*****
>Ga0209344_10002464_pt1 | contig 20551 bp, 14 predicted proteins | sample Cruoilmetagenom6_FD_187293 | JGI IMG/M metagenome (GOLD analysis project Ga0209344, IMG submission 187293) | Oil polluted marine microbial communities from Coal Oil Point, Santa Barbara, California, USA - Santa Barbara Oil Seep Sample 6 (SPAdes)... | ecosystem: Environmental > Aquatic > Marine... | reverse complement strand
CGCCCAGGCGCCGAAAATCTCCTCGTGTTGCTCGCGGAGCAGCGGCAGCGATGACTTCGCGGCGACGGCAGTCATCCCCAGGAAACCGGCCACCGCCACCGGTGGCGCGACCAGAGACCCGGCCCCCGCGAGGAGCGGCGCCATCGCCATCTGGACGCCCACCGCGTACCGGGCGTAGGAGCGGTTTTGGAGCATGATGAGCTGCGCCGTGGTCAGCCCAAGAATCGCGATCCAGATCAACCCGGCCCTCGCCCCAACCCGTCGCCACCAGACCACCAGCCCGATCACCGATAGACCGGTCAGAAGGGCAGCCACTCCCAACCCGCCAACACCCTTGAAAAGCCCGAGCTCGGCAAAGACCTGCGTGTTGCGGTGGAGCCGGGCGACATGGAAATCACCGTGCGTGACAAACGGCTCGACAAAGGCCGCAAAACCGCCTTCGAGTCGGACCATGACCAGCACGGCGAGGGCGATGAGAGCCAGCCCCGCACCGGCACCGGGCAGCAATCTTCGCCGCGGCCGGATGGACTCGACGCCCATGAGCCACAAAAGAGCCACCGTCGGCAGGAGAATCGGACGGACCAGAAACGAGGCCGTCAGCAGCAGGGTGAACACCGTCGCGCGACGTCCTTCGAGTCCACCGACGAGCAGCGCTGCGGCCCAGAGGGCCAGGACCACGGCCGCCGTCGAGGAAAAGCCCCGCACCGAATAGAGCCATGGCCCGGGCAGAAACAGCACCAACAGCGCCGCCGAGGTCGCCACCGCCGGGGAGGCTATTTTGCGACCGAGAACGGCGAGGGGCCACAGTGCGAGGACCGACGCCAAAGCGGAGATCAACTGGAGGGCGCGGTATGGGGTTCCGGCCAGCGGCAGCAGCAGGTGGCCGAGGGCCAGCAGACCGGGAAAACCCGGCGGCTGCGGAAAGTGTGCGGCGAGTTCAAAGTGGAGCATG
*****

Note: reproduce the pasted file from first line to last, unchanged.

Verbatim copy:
>Ga0209344_10002464_pt1 | contig 20551 bp, 14 predicted proteins | sample Cruoilmetagenom6_FD_187293 | JGI IMG/M metagenome (GOLD analysis project Ga0209344, IMG submission 187293) | Oil polluted marine microbial communities from Coal Oil Point, Santa Barbara, California, USA - Santa Barbara Oil Seep Sample 6 (SPAdes)... | ecosystem: Environmental > Aquatic > Marine... | reverse complement strand
CGCCCAGGCGCCGAAAATCTCCTCGTGTTGCTCGCGGAGCAGCGGCAGCGATGACTTCGCGGCGACGGCAGTCATCCCCAGGAAACCGGCCACCGCCACCGGTGGCGCGACCAGAGACCCGGCCCCCGCGAGGAGCGGCGCCATCGCCATCTGGACGCCCACCGCGTACCGGGCGTAGGAGCGGTTTTGGAGCATGATGAGCTGCGCCGTGGTCAGCCCAAGAATCGCGATCCAGATCAACCCGGCCCTCGCCCCAACCCGTCGCCACCAGACCACCAGCCCGATCACCGATAGACCGGTCAGAAGGGCAGCCACTCCCAACCCGCCAACACCCTTGAAAAGCCCGAGCTCGGCAAAGACCTGCGTGTTGCGGTGGAGCCGGGCGACATGGAAATCACCGTGCGTGACAAACGGCTCGACAAAGGCCGCAAAACCGCCTTCGAGTCGGACCATGACCAGCACGGCGAGGGCGATGAGAGCCAGCCCCGCACCGGCACCGGGCAGCAATCTTCGCCGCGGCCGGATGGACTCGACGCCCATGAGCCACAAAAGAGCCACCGTCGGCAGGAGAATCGGACGGACCAGAAACGAGGCCGTCAGCAGCAGGGTGAACACCGTCGCGCGACGTCCTTCGAGTCCACCGACGAGCAGCGCTGCGGCCCAGAGGGCCAGGACCACGGCCGCCGTCGAGGAAAAGCCCCGCACCGAATAGAGCCATGGCCCGGGCAGAAACAGCACCAACAGCGCCGCCGAGGTCGCCACCGCCGGGGAGGCTATTTTGCGACCGAGAACGGCGAGGGGCCACAGTGCGAGGACCGACGCCAAAGCGGAGATCAACTGGAGGGCGCGGTATGGGGTTCCGGCCAGCGGCAGCAGCAGGTGGCCGAGGGCCAGCAGACCGGGAAAACCCGGCGGCTGCGGAAAGTGTGCGGCGAGTTCAAAGTGGAGCATG